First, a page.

Merry Christmas!

This blog entry is being written in advance because, if all goes according to plan, I’m spending Christmas Day mostly either in the kitchen or living room. The computer is not on my to-do list for 25th December this year.

But if you’re one of those whose circumstances means you’re at the computer on Christmas Day, may I send you special greetings? It may be that you’re at work and find you have a spare moment – someone has got to be on duty even if the work is not always busy. Thank you for keeping watch while others have a holiday.

It may be that you’re stuck on your own at a loose end. Maybe the TV isn’t attractive just now and the weather means that a walk outside is not so inviting. And, of course, pretty much everything is closed so that even shopkeepers, for instance, can spend time at home. Or it may be that you’re stuck en route somewhere in a station or airport where everyone wishes they were either on holiday or at home – certainly not where they are just now, which is going nowhere soon.

So while some of us are dozing off or playing games, some have had the joy of a church service as well as the excitement of Christmas presents, there are also some for whom Christmas Day is not a good day for them. It is not a time of celebration but one where despair looms larger than usual. The good news is that nothing lasts for ever – neither good days nor bad ones though we might get a long run of one or the other.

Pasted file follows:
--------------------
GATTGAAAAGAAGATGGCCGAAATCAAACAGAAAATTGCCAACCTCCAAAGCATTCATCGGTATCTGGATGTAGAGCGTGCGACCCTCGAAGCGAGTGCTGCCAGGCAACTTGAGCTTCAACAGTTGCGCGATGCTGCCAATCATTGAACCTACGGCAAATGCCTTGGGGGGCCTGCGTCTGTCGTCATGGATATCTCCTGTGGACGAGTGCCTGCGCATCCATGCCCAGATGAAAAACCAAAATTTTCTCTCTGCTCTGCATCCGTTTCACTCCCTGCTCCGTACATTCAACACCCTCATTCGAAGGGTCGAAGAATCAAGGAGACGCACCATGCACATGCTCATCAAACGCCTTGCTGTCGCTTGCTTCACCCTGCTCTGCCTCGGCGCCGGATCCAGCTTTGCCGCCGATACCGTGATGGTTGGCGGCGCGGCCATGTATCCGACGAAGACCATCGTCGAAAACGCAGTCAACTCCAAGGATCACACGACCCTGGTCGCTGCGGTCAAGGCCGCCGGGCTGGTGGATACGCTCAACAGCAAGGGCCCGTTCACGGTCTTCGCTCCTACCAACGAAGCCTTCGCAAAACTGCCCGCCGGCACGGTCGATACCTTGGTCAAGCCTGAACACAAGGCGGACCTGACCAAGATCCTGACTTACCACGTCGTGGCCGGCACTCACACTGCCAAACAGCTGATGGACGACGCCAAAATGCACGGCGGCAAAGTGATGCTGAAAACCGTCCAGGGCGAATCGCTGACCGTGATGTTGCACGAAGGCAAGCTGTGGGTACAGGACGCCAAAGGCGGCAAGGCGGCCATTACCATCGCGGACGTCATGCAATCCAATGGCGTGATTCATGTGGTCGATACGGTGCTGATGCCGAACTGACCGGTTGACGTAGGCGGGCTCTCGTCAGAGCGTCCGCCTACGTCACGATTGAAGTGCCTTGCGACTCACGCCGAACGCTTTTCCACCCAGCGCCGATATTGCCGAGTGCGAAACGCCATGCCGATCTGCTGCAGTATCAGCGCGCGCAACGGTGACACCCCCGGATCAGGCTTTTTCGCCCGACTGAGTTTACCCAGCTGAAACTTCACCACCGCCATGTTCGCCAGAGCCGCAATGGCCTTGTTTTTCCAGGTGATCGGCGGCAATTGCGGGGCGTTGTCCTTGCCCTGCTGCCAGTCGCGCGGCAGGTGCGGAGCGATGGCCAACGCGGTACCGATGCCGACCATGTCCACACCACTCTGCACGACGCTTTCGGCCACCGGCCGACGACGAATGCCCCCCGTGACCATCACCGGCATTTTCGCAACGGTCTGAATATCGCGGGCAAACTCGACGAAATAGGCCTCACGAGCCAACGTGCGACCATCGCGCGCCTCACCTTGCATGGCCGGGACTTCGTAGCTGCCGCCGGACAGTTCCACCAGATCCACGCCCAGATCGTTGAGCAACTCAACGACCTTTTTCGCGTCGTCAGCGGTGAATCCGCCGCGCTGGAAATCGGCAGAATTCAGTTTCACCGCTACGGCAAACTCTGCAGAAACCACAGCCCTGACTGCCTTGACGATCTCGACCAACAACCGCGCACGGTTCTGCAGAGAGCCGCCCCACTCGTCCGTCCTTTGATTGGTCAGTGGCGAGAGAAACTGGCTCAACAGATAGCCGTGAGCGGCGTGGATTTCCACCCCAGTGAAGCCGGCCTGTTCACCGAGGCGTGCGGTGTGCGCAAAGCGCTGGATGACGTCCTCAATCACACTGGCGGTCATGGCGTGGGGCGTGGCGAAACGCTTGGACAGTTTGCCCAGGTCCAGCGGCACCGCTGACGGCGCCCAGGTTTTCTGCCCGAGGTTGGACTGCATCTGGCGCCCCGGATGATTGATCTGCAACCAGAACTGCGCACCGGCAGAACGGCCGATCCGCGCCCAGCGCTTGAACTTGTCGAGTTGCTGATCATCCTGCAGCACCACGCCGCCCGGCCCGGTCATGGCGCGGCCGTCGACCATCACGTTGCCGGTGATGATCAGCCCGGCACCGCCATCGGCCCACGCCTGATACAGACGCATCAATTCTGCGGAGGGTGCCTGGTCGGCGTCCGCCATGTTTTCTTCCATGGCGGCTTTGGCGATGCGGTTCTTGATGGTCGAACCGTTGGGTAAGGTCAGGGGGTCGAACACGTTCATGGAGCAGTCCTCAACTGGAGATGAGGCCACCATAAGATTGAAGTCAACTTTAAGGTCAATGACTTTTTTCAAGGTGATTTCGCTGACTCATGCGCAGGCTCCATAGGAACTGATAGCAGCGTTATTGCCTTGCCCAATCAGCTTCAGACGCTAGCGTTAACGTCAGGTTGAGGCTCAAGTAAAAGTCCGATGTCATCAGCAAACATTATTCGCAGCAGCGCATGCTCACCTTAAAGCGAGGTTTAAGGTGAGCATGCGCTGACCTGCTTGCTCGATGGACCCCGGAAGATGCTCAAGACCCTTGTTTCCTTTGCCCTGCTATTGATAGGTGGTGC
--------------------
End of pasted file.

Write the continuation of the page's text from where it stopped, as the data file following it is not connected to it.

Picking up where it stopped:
The one idea I want to hold on to this year is the phrase “darkness has not overcome”. It comes from the first chapter of St John’s gospel and is about God’s light of truth and grace appearing in Jesus Christ. People say that “Jesus is the light of the world”. There is darkness in the world, which can mean any or all of sadness, despair, confusion, evil and lies. The point here is that although there is darkness in every life, the darkness is not great enough to completely blot out God’s light.

I like to see Christmas lights even though many are put up by people who would not really describe themselves as a committed Christian. In fact I think that many people put lights up as an act of defiance against the long dark nights we get in this part of the world. The lights in the houses, on the roofs, on shop fronts, in gardens and so on, are often colourful and sometimes quirky and fun. But all of them seem to say to me that we will not let the darkness overcome us.

The Light will outshine the darkness.